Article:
Developers who leave land derelict to avoid rates should face extra taxation, Stormont's Finance Committee has said.
It is thought a derelict land tax would deter so-called land banking
It claims such a move would boost the construction of affordable housing and economic development while raising more taxation.
The committee also recommended that over 75s should be given a discount on their rates bill.
However, it said discounts for people living alone would be "a blunt instrument and open to fraud".
Ray Farley, chairman of the Fair Rates Campaign, said they would have liked to have seen the recommendations going further.
"We would have liked to have seen the single-person's discount," he said. "Automatic relief for pensioners, we would have liked to have seen come in at 65 rather than 75."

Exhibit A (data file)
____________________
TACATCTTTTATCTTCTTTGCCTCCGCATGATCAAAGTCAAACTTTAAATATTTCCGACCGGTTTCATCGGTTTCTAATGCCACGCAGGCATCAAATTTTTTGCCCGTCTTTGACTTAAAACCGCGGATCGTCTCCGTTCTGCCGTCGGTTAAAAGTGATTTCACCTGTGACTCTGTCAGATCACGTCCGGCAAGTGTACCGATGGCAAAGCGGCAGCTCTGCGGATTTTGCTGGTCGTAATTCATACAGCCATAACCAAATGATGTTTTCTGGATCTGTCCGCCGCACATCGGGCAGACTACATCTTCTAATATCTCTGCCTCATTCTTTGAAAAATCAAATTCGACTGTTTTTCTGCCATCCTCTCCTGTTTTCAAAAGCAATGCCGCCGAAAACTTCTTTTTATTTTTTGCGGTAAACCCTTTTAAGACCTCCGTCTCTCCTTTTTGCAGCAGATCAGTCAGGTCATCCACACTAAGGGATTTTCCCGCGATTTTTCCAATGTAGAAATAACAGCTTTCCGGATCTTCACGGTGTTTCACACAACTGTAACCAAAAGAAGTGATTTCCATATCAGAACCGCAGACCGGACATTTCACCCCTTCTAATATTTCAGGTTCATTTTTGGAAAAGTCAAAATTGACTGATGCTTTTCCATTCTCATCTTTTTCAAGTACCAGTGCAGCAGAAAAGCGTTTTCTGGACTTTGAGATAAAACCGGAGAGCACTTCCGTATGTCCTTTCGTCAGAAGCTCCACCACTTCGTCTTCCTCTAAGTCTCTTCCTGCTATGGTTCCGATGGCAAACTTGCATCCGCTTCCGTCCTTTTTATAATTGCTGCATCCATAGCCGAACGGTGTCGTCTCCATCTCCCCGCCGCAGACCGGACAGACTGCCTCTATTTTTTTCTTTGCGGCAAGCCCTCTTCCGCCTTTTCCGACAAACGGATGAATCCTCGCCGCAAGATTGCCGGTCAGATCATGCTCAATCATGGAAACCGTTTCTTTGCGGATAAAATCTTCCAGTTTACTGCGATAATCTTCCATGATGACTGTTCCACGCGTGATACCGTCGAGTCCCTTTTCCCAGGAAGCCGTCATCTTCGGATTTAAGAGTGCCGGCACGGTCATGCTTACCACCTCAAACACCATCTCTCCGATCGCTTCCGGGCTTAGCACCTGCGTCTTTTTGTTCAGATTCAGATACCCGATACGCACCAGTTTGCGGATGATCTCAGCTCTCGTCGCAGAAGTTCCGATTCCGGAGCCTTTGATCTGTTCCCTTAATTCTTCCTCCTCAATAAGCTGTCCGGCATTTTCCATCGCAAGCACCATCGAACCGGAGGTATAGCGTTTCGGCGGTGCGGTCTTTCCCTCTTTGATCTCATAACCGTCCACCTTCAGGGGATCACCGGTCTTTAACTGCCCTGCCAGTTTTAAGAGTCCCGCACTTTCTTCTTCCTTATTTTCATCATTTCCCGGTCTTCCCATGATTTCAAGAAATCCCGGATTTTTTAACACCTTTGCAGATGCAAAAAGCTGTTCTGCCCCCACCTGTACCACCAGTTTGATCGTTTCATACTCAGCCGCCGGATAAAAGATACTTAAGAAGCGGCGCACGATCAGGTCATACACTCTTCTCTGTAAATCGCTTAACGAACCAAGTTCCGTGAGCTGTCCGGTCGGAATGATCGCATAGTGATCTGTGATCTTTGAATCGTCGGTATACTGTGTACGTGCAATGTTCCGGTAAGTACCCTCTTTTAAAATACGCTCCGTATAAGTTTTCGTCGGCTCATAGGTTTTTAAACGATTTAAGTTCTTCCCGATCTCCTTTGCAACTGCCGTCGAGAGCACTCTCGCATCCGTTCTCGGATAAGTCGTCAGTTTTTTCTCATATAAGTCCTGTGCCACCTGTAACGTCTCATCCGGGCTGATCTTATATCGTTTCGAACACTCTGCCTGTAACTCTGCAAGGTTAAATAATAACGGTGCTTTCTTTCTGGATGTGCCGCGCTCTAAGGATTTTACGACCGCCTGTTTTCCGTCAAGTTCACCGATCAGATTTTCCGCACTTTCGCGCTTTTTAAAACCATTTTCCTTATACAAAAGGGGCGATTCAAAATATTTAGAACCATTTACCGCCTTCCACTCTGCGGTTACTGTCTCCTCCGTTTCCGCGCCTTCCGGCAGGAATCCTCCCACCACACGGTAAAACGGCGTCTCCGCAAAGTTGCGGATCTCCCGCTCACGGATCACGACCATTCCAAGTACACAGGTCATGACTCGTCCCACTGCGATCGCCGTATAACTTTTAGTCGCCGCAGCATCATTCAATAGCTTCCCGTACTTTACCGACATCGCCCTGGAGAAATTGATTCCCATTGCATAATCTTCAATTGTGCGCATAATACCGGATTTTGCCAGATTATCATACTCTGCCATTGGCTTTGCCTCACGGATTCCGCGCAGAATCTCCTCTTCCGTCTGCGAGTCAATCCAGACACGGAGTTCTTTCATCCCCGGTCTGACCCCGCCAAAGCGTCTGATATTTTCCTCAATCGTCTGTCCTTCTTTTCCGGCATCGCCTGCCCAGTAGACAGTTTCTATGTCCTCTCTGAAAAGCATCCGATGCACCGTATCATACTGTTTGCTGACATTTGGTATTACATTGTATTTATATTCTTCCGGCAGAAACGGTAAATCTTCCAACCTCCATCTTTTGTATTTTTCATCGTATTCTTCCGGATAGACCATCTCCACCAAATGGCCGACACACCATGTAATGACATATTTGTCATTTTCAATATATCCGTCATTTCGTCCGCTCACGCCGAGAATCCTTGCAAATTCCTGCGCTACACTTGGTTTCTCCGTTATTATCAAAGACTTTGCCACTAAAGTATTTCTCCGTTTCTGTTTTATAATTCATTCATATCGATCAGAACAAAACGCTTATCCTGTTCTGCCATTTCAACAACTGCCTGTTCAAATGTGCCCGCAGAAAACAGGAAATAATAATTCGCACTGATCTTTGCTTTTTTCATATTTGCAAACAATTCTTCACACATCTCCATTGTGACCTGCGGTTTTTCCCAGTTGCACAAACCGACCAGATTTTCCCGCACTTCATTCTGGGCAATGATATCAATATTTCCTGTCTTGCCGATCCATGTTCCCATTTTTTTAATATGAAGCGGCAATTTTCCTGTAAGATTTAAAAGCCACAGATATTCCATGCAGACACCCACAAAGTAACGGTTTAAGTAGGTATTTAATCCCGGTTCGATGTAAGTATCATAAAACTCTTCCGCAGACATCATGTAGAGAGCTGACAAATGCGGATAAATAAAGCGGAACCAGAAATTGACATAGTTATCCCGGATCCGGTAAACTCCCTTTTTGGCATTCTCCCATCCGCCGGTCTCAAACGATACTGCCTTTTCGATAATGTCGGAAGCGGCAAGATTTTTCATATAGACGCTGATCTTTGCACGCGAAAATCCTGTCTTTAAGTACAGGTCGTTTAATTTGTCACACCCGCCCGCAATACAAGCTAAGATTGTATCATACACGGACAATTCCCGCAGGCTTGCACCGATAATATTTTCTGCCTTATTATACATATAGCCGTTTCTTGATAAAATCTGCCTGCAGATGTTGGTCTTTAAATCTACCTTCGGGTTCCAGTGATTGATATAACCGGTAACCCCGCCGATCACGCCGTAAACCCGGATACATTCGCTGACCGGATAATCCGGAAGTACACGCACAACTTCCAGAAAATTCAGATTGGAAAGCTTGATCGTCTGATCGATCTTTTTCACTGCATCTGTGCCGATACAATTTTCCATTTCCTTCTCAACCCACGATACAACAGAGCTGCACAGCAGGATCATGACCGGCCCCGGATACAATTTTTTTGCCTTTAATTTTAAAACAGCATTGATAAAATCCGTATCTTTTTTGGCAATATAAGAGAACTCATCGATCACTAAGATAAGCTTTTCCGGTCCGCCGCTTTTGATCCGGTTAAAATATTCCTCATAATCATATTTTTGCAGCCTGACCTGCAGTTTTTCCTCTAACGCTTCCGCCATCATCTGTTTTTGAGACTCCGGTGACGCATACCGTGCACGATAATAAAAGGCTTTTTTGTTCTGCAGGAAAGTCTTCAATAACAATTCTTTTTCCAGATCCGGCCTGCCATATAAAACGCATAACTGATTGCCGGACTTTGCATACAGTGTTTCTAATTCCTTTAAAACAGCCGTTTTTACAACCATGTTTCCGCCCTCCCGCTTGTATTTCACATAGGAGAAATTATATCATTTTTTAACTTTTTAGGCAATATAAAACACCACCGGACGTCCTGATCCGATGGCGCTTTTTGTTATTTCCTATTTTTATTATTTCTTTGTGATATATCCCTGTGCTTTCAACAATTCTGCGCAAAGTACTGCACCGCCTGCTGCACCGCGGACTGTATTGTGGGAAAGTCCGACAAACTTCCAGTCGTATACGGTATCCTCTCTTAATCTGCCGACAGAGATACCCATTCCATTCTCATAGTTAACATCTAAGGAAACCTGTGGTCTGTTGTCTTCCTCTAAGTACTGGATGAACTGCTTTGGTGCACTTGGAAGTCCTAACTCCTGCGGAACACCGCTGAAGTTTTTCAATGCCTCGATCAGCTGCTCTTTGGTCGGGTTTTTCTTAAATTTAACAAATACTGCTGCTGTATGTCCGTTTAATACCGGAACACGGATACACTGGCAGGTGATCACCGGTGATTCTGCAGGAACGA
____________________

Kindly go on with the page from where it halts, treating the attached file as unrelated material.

The committee's response to the executive's review of the domestic rating system is published on Tuesday.
Sinn Fein chairman Mitchel McLaughlin said: "We believe that if a derelict land tax was introduced on that basis it would deter land banking.
"Domestic rates are a key element of local funding and the regional rate, in particular, has increased significantly in recent years.
"The reforms introduced by the direct rule administration in April 2007, particularly the impact on pensioners, have attracted mounting criticism."
Mr McLaughlin added that he was hopeful most of the committee's 33 recommendations would be accepted.
These included re-doubling efforts to improve take-up of rates relief and further consideration of road charging.
Some changes can be made relatively quickly but those like road charging would take longer to introduce.